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Russian Oligarchs Turn To Crypto To Skirt Sanctions

Faced with a $32 billion drop in their wealth this year, Russian oligarchs are looking for assets to allow them to overcome sanctions that will increase with the invasion of Ukraine. Familiar with crises, they see bitcoin and other cryptocurrencies as an escape from the hegemony of the dollar, and a way to diversify their holdings.

Vivid's app is seen on a display of an iPhone while the candlestick chart of a cryptocurrency is shown on a monitor in the background

Holding crypto allows oligarchs to escape seizures of their assets abroad

Nessim Aït-Kacimi

With the European Union and the United States delivering the harshest ever sanctions on Russia following the invasion of Ukraine, ultra-wealthy Russians are turning to new tech to preserve their financial assets. Cryptocurrencies, such as bitcoin (circa $32,000) and ethereum (circa $2,470) can be seen, rightly or wrongly, as life savers during financial and geopolitical crises that threaten private assets.

For those close to the Russian power personally targeted by Western sanctions, holding crypto allows them to escape seizures of their assets abroad. And holders have taken care to cover their tracks, as bitcoin is traceable and transparent. Concerned about discretion, Russian investors may prefer cryptos such as monero ($154) that offer anonymity to their users.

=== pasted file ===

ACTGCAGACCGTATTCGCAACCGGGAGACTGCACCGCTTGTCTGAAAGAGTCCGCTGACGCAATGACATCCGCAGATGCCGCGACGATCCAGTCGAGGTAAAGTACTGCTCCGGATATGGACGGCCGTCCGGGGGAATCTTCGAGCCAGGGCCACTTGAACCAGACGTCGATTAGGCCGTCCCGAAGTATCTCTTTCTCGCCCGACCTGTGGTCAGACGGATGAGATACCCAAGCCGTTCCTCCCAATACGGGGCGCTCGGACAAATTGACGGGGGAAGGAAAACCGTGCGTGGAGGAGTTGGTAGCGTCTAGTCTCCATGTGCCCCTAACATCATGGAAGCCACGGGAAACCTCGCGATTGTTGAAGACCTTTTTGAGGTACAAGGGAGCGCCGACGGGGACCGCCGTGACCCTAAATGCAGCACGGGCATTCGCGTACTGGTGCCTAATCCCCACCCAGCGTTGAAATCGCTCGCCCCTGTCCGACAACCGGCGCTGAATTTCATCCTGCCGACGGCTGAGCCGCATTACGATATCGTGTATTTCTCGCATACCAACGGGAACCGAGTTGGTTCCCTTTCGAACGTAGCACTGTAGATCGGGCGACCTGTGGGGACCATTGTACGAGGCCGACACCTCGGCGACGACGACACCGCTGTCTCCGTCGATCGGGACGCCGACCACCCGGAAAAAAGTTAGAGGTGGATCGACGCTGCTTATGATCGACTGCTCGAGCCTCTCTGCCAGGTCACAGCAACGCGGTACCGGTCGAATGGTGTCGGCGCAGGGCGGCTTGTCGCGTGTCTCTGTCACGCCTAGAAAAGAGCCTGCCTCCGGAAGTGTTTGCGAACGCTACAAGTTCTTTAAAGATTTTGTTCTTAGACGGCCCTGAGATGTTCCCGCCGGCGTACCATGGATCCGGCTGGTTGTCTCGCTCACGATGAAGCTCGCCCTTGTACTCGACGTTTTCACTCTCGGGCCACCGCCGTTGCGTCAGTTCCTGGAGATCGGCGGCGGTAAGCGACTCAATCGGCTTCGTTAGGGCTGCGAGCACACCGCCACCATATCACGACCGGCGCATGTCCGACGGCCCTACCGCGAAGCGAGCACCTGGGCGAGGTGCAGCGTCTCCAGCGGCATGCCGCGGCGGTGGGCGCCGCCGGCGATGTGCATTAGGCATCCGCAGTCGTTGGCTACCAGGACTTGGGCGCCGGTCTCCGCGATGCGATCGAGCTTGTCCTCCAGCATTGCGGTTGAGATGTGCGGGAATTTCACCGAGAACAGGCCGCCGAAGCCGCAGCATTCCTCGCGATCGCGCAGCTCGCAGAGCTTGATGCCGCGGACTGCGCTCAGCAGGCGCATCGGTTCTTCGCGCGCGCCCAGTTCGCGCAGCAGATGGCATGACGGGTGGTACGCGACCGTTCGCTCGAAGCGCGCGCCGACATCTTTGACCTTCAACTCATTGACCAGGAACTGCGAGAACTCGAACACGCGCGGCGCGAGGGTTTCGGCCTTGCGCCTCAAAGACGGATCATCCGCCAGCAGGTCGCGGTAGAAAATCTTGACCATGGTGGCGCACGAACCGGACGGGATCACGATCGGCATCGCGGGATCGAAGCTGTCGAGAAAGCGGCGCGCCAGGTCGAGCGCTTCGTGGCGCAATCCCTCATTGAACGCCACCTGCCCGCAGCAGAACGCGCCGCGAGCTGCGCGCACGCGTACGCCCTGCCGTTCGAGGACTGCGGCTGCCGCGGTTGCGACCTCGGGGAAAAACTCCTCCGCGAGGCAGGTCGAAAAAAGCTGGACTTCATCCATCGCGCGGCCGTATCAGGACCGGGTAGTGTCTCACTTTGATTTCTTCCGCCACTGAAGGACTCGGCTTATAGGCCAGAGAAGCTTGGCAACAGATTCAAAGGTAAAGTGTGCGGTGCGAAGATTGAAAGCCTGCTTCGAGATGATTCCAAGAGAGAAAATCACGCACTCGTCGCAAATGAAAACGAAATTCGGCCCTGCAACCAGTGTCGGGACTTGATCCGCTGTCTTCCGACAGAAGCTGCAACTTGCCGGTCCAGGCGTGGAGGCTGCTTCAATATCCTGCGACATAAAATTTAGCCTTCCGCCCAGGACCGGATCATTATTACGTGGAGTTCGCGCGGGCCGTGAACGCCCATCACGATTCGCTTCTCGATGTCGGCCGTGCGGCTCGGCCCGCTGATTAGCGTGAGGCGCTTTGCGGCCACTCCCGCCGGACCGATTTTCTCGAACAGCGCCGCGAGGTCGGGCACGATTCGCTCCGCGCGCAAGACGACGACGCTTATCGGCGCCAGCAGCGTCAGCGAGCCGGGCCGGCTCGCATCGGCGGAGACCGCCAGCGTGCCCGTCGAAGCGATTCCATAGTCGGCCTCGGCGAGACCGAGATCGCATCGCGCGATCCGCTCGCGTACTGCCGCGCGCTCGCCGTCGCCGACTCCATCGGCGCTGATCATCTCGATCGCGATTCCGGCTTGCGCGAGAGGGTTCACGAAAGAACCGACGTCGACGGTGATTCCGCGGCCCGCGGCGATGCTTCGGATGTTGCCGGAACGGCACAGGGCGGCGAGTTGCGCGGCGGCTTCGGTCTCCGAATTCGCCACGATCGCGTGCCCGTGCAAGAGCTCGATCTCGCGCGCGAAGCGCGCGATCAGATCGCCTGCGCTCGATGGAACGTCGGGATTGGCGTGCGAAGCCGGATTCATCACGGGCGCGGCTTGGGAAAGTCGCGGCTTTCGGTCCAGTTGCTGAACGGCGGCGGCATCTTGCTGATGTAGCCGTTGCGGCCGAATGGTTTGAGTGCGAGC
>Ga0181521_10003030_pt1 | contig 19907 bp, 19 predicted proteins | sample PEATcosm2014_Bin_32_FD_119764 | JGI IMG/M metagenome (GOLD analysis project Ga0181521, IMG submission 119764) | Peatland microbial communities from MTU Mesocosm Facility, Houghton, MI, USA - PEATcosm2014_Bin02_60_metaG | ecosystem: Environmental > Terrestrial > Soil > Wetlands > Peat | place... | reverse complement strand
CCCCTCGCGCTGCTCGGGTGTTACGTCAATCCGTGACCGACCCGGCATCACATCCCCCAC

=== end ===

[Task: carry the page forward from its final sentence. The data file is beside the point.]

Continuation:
Bitcoin boom in Moscow

The U.S. authorities recently demonstrated during the arrest of the couple suspected of laundering the Bitfinex hack that they were gaining momentum in tracking the flow of these new assets. The U.S. Treasury noted in a statement Tuesday that oligarchs under sanctions have used family members to transfer their assets and hide their vast wealth.

The 23 certified Russian billionaires still hold assets estimated at $343 billion.

Earlier this month, the Russian government estimated that its citizens held $214 billion worth of crypto, or around 12% of the global total. Among these holders are the mighty fortunes of Russian oligarchs. Their diversified wealth (stocks, real estate) has decreased by $32 billion this year according to the billionaires indices compiled by Bloomberg.

Although cryptocurrencies has fallen by 8.5%, it has held up much better than the Moscow Stock Exchange, which has dropped by 23% in 2022. The 23 certified Russian billionaires still hold assets estimated at $343 billion. However, when placed abroad, this money is in the crosshairs of the American authorities.

​New monetary order

Oleg Deripaska

Oleg Deripaska, founder of Basic Element, one of Russia's largest industrial groups.


Just take Oleg Deripaska, the founder of Basic Element, one of Russia's largest industrial groups. Deripaska has been targeted for two years by U.S. sanctions, and last October, he called on the Bank of Russia to embrace cryptocurrencies. Disgruntled, he reacted on the Telegram messaging platform while the Federal Bureau of Investigation conducted raids on his properties in New York and Washington.

Deripaska hoped the global success of cryptos could divert investors from the dollar. He even imagined it would lead the United States to default for a lack of buyers for its debt, resulting in a crash of American currency. On a political level, this would significantly hinder the U.S.’s ability to impose sanctions, which hinges on the dollar being the world’s reserve currency.

Iran and North Korea have both used cryptocurrencies to circumvent Western sanctions; a United Nations report even found that North Korea is funding its nuclear program with cryptocurrency stolen with ransomware.